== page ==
Steel and Aluminum Tariffs Are Still an Option

In addition, the United States can resurrect the 25 percent and 10 percent tariffs on steel and aluminum as the ultimate enforcement weapon if imports “surge” beyond historic volumes of trade over an undefined period. Canada and Mexico can do likewise, but that’s only theoretical symmetry. Like beauty, the definition of surge is in the eye of the beholder. If import volumes exceed an undefined “historic level,” the importing country can request consultations with the exporting country. After consultations, the importing party may impose 25 percent and 10 percent tariffs on steel and aluminum surge imports. If the importing country resurrects tariffs, the exporting country agrees to retaliate only in the affected sector (aluminum or steel).[2]

The surge provision is designed to ensure that Canada and Mexico manage their steel and aluminum exports so that US prices remain above world levels. This is a 21st century version of “voluntary export restraints” (VERs), a favorite 20th century tool of managed trade. In the same protective spirit, but with clearer definition, US steel imports from Argentina, Brazil, and South Korea are currently subject to annual or quarterly quotas, calculated as three-year averages of prior export volumes. Steel imports from the rest of the world (Australia excepted) still pay the Section 232 tariffs.

And the USMCA Still Aims at Keeping Prices High

In the end, high prices remain the goal of this accord. After Section 232 tariffs entered into force in March 2018, US steel import volumes declined, and prices rose both for landed imports (inclusive of tariffs) and for domestic production. The gap between US steel producer prices and CIF (cost, insurance, and freight) import prices (pre-tariff prices, roughly world market prices) rose to 10 percent by the end of 2018. In a full employment economy, competing domestic firms can easily raise their prices in response to higher landed prices for imports. The US steel import volume decreased, by 11 percent, to 30.6 million metric tons in 2018, compared with 2017.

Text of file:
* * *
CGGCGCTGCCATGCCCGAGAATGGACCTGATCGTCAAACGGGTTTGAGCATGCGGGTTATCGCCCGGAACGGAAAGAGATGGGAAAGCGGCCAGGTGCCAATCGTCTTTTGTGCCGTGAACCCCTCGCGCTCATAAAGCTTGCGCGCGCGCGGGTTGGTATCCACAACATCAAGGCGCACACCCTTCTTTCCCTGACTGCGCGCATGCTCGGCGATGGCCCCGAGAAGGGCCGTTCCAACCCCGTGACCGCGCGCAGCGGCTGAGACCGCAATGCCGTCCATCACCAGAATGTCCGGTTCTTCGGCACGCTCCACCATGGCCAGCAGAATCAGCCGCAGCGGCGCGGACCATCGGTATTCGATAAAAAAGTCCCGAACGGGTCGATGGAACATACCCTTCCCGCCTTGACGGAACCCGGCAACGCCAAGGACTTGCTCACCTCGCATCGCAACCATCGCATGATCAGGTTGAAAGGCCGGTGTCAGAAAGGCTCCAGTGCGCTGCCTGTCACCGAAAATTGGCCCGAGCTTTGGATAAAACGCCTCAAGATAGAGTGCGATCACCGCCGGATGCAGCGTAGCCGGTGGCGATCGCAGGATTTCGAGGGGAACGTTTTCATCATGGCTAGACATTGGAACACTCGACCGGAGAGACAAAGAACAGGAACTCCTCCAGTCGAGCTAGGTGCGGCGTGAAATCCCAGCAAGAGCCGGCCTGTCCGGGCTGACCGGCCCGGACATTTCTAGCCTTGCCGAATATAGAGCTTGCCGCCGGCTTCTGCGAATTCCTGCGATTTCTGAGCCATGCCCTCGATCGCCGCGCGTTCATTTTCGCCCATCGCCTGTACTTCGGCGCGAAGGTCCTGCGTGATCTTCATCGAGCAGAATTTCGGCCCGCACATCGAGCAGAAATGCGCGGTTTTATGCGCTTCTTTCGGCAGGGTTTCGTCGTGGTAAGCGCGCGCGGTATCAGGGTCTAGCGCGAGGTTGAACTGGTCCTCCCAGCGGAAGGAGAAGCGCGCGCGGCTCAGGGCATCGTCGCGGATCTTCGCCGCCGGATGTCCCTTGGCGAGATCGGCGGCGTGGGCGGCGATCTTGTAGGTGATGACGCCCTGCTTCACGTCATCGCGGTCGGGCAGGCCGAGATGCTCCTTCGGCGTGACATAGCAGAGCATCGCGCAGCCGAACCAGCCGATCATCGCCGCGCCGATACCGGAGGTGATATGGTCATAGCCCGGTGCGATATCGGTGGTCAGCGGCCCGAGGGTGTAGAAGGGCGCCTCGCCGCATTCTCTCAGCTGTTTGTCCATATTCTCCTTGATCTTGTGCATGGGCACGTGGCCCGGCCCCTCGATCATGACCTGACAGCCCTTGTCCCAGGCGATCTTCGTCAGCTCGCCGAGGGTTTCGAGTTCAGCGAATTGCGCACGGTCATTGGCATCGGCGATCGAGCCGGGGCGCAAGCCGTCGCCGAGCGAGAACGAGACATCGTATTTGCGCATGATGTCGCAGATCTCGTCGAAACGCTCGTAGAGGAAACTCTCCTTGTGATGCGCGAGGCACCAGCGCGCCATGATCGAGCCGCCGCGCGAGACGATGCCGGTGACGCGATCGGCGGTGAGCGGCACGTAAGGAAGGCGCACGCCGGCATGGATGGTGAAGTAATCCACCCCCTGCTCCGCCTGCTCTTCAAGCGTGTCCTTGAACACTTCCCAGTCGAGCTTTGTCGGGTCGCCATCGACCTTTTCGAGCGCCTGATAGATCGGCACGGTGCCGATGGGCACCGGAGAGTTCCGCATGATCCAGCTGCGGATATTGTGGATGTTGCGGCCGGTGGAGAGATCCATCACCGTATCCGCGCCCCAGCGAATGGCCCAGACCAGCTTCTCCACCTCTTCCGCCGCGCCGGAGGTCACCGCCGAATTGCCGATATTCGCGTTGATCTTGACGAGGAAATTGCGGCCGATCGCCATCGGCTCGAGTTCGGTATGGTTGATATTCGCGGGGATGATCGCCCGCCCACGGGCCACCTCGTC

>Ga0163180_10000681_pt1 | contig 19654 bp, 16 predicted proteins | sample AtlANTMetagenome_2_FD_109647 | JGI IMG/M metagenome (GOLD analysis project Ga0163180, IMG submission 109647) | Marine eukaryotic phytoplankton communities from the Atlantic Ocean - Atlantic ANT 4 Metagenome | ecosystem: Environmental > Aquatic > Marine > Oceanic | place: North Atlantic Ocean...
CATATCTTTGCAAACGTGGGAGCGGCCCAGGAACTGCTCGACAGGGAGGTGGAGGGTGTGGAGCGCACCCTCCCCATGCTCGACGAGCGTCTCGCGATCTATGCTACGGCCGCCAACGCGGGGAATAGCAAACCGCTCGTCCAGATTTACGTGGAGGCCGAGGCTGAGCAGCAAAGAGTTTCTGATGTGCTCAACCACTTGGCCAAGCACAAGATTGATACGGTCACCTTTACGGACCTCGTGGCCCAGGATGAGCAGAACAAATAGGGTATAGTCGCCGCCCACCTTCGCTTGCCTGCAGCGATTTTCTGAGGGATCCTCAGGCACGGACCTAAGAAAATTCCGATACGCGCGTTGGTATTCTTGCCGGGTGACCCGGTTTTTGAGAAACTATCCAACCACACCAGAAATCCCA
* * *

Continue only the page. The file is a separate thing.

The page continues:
Similar trends characterize aluminum. Aluminum import volume declined by 10 percent in 2018, to 6.1 million metric tons. Prices increased as well. The gap between domestic aluminum producer prices and CIF import prices increased to 10 percent by December 2018.

Eliminating Section 232 steel and aluminum tariffs was essential to clear the way for ratification of the USMCA. The same must be said, even shouted, for Trump’s threatened tariffs as a tool to halt Central American refugees. But no one—certainly not the metal-using industries and their employees—should be fooled into thinking that free trade is on the horizon.


1. The employment numbers are annual averages of 2018 data collected from the Bureau of Labor Statistics.

2. The numbers in the joint US-Mexico statement suggest a ceiling on the expansion of bilateral steel trade: “In assessing whether there has been a surge in steel imports, the United States will consider that new investment in the United States may require an additional 225,000 metric tons of billet from Mexico; Mexico will consider that new investment in Mexico may require an additional 200,000 metric tons of cold-rolled steel from the United States.”